This disparity has persisted for decades. Why is there such a significant outflow of ounces from SLV and GLD, yet the price has barely been impacted?
And why has there been a notable increase in derivatives on precious metals in recent years, as reported by the OCC?
To quote Bob Dylan, “The answer, my friend, is blowin’ in the wind.” This article will not focus on the Comex but rather on a lesser-known investment scheme that attracts vast sums of money, in the trillions of dollars, diverting it away from physical assets such as gold and silver.
A recent article titled, “BlackRock warns investor disdain for mining threatens green transition” highlights that the world’s largest asset manager criticizes complacency over the supply of transition metals.
Understanding the regulatory environment and the flow of money, which disincentivizes owning actual physical assets, will shed light on what this article overlooks.
After diving into the following details, one might wonder: Why not invest directly in real assets, having legal ownership that is straightforward? Possibly, the vast amount of money created over the past 50 years would have driven commodities like gold and silver prices through the roof a long time ago. The derivatives market acts as a buffer, ensuring large capital investments have a minimal impact on the underlying commodities.
This phenomenon began in Europe in the 1980s with the introduction of a new investment directive called UCITS (Undertakings for Collective Investment in Transferable Securities). While UCITS can represent commodities, they can’t have direct exposure. Commodities, such as gold and silver, are accessed using derivatives. This might sound absurd, but an entire regulatory framework addresses the risks associated with these sophisticated derivatives compared to investing in the tangible asset. UCITS can employ both regulated and over-the-counter (OTC) derivatives, encompassing commodities, financial indices, credit default swaps (CDS), total return swaps, and more.
A UCITS fund must be diversified with no single asset exceeding 10% of the fund’s net asset value (NAV). Moreover, these funds should offer liquidity, allowing investors to sell their shares at any moment. The assets within a UCITS ETF are kept separate from the fund provider’s assets, safeguarded by an independent custodian, to protect investors in case the provider faces financial difficulties.
Various conditions, such as maintaining derivative counterparty concentrations below 10%, necessitate ongoing monitoring of derivative positions. The tools supporting these risk calculations need to be transparent and widely accepted.
Significantly, a fund or ETF meeting UCITS requirements cannot allow for the delivery of a physical commodity, even if the fund or ETF possesses the genuine asset. For instance, the prospectus of Sprott’s Physical Silver Trust (PSLV) mentions that UCITS unit holders, or those with specific restrictions, can only redeem trust units for cash.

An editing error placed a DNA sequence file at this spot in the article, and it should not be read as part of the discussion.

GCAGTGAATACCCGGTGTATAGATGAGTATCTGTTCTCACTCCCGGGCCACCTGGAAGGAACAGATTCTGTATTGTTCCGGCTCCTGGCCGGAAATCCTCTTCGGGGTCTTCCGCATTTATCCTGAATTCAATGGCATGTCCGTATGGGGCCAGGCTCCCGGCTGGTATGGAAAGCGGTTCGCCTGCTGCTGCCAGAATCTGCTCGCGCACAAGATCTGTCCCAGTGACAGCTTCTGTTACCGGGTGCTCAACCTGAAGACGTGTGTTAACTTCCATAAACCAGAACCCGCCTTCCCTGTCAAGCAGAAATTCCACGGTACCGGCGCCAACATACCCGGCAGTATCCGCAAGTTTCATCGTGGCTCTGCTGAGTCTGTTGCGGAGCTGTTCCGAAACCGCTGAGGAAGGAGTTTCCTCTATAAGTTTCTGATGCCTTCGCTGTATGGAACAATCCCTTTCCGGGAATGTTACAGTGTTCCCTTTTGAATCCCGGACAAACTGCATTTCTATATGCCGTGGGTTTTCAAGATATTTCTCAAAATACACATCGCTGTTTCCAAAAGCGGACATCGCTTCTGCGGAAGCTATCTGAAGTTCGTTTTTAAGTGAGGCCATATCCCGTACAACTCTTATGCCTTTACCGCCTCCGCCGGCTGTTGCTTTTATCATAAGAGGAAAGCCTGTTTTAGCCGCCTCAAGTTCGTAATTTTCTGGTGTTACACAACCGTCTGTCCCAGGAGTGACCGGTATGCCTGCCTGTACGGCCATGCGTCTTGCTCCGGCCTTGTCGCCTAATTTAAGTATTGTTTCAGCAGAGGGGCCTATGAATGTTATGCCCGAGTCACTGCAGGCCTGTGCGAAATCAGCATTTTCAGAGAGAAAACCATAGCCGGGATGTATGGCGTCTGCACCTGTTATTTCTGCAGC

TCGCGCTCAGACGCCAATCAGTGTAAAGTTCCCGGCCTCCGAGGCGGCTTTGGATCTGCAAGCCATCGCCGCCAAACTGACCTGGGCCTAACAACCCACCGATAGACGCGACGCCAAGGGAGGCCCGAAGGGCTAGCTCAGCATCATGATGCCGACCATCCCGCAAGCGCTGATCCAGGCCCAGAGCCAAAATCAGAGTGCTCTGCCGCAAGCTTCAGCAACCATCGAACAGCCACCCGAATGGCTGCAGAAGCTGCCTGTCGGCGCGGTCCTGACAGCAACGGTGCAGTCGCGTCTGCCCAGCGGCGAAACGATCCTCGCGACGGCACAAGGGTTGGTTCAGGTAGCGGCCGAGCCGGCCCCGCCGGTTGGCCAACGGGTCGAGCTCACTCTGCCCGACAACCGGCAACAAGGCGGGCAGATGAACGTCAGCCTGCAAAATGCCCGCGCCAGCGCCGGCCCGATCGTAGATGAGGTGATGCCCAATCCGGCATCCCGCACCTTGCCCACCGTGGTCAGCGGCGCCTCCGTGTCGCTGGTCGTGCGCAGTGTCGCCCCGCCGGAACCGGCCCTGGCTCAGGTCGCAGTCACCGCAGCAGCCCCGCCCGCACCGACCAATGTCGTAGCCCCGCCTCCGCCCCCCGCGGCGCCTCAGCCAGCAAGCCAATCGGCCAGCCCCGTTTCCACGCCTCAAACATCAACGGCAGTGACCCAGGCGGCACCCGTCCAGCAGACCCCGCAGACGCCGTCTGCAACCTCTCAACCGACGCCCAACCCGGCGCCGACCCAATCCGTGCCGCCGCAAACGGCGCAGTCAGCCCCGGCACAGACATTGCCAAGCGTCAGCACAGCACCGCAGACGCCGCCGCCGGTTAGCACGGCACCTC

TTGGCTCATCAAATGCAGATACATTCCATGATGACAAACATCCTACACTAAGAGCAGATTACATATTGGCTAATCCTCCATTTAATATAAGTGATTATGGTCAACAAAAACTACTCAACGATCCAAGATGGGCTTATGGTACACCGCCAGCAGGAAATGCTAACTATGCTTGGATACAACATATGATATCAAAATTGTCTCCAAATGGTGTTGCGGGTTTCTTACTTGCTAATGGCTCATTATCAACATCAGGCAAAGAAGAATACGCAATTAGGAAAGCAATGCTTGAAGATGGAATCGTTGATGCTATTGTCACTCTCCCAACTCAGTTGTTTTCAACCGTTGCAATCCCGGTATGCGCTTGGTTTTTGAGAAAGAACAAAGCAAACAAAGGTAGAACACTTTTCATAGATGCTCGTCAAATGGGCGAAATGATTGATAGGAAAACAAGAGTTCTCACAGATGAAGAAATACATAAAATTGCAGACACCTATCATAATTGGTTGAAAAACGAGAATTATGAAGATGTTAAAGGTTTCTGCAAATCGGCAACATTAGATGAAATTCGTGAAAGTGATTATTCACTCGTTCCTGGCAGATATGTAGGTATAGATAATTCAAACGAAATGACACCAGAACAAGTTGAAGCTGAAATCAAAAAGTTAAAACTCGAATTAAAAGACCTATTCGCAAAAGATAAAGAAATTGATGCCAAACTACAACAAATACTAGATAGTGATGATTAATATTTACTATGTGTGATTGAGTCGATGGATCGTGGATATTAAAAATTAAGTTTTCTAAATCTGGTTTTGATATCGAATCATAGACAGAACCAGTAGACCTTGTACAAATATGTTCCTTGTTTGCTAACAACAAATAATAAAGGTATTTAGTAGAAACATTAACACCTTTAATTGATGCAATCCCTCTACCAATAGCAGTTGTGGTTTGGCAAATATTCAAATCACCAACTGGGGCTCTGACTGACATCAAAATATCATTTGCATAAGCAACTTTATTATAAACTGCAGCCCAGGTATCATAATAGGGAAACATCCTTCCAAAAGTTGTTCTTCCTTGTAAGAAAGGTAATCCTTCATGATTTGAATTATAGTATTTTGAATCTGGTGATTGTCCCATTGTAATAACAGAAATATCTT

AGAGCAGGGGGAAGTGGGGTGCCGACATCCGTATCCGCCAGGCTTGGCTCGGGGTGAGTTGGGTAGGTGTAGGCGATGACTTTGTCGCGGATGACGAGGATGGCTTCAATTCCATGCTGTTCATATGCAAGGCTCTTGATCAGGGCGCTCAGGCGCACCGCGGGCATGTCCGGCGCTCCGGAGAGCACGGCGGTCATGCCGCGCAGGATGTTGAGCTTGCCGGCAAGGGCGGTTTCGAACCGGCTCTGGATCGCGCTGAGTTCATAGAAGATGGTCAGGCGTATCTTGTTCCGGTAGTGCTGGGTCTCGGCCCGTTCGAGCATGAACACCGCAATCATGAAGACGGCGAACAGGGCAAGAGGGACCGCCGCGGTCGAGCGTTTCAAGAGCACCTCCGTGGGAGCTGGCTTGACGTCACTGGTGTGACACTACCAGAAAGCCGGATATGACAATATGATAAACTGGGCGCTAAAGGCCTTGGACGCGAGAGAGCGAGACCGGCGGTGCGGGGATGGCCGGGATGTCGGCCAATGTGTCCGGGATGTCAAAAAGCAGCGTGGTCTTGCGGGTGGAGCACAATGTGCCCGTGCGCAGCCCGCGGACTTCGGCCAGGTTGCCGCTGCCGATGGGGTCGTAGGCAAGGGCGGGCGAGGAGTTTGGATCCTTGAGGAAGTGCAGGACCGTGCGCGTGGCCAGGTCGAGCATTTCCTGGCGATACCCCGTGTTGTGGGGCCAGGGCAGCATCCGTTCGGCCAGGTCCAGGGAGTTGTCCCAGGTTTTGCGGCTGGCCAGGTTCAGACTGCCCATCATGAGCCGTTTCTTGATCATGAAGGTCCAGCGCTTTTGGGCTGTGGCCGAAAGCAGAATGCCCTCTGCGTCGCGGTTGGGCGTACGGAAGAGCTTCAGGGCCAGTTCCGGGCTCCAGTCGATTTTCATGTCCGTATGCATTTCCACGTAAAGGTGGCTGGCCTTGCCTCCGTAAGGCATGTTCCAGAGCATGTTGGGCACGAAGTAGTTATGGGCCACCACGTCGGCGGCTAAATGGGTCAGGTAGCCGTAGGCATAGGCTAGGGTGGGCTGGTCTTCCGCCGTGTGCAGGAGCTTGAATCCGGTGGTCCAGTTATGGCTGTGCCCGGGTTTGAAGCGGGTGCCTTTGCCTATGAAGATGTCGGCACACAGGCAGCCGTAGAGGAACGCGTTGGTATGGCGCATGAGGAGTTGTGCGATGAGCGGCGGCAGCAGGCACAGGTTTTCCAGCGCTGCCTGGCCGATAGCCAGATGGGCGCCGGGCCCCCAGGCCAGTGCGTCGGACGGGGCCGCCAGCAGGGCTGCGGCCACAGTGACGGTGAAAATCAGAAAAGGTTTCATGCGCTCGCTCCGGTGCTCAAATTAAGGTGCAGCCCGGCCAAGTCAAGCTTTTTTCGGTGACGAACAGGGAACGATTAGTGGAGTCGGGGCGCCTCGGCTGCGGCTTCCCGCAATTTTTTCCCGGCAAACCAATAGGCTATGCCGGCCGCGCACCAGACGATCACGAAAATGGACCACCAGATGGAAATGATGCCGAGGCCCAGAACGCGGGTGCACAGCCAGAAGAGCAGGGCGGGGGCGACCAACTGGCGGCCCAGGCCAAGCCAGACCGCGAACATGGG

In some scenarios, if a UCITS unit holder redeems PSLV units for cash, they might only receive 95% of the lesser of two values: the volume-weighted average trading price of the trust units over the past five trading days or the NAV of the redeemed trust units at the end of the month.
There are numerous eligible and non-eligible Commodity UCITS ETFs, such as the WisdomTree Enhanced Commodity UCITS ETF, iShares Physical Gold ETC, and SPDR Gold Shares – GLD, among others.
While UCITS mainly targets European investors, many US fund companies and ETFs cater to this capital pool. Approximately 12.4 trillion euros are held in UCITS assets, with over 5 trillion in equity assets.
The majority, if not all, of the prominent asset management firms have created products for this asset class using derivatives, diverting the vast money supply increments over the years from real commodities.
By encapsulating these UCITS within derivatives, laden with risks such as leverage, counterparty risks, and systemic risks, the system effectively diminishes the demand for actual commodities like gold and silver. Consider the scenario where all the capital seeking gold and silver wasn’t diverted by derivatives such as UCITS, CFDs, futures, and more. Although many investors might not intend to take physical delivery and simply want price representation, these instruments absorb capital from the foundational asset. This impacts the mining industry, price discovery, and the overall volatility of the asset class.
Basel 3 might have been designed to reduce bank leverage and distribute risk among financial system counterparts. In an era of surging debts and increasing uncertainties, the significance of directly held, unleveraged real assets for portfolio diversification cannot be overstated. Yet, major asset firms might not find profitability in such a simplistic model.
Sadly, many entities, from individuals to institutions and pension funds, might be obliviously banking on commodities that, during significant risk-off events, turn out to be mere mirages. Commodity prices can be volatile, but owning tangible assets like gold and silver mitigates some of the profound risks that paper instruments weren’t crafted to address.
Before opting for a passive investment strategy in gold and silver, thoroughly read user agreements, prospectuses, and offering documents. Compare the outlined schemes to outright ownership in gold and silver. Evaluate all factors and, most importantly, understand your counterparty before investing.